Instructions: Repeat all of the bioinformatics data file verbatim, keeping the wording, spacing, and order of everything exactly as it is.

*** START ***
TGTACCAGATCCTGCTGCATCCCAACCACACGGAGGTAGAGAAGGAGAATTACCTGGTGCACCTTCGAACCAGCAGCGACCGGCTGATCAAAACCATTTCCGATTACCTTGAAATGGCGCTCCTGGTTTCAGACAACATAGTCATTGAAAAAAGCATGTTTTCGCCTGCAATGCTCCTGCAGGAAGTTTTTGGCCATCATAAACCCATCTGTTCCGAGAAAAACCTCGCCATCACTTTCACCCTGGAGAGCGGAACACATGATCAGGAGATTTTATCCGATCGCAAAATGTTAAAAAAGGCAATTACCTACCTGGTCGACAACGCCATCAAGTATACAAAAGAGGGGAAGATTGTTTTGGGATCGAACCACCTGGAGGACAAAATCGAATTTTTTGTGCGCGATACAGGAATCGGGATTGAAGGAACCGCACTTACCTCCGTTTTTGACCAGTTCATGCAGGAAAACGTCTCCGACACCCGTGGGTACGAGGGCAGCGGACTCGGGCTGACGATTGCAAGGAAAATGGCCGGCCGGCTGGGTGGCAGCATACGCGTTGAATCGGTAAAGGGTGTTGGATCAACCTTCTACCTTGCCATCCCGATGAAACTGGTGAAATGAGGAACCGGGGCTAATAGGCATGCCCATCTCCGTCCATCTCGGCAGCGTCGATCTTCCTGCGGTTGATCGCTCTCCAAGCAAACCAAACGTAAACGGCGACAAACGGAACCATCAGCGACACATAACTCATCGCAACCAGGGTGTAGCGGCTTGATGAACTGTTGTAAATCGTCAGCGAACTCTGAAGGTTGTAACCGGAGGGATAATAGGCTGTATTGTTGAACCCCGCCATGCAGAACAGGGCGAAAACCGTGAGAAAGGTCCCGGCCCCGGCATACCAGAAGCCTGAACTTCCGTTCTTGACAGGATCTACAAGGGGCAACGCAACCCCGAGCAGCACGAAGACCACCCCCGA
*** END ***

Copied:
TGTACCAGATCCTGCTGCATCCCAACCACACGGAGGTAGAGAAGGAGAATTACCTGGTGCACCTTCGAACCAGCAGCGACCGGCTGATCAAAACCATTTCCGATTACCTTGAAATGGCGCTCCTGGTTTCAGACAACATAGTCATTGAAAAAAGCATGTTTTCGCCTGCAATGCTCCTGCAGGAAGTTTTTGGCCATCATAAACCCATCTGTTCCGAGAAAAACCTCGCCATCACTTTCACCCTGGAGAGCGGAACACATGATCAGGAGATTTTATCCGATCGCAAAATGTTAAAAAAGGCAATTACCTACCTGGTCGACAACGCCATCAAGTATACAAAAGAGGGGAAGATTGTTTTGGGATCGAACCACCTGGAGGACAAAATCGAATTTTTTGTGCGCGATACAGGAATCGGGATTGAAGGAACCGCACTTACCTCCGTTTTTGACCAGTTCATGCAGGAAAACGTCTCCGACACCCGTGGGTACGAGGGCAGCGGACTCGGGCTGACGATTGCAAGGAAAATGGCCGGCCGGCTGGGTGGCAGCATACGCGTTGAATCGGTAAAGGGTGTTGGATCAACCTTCTACCTTGCCATCCCGATGAAACTGGTGAAATGAGGAACCGGGGCTAATAGGCATGCCCATCTCCGTCCATCTCGGCAGCGTCGATCTTCCTGCGGTTGATCGCTCTCCAAGCAAACCAAACGTAAACGGCGACAAACGGAACCATCAGCGACACATAACTCATCGCAACCAGGGTGTAGCGGCTTGATGAACTGTTGTAAATCGTCAGCGAACTCTGAAGGTTGTAACCGGAGGGATAATAGGCTGTATTGTTGAACCCCGCCATGCAGAACAGGGCGAAAACCGTGAGAAAGGTCCCGGCCCCGGCATACCAGAAGCCTGAACTTCCGTTCTTGACAGGATCTACAAGGGGCAACGCAACCCCGAGCAGCACGAAGACCACCCCCGA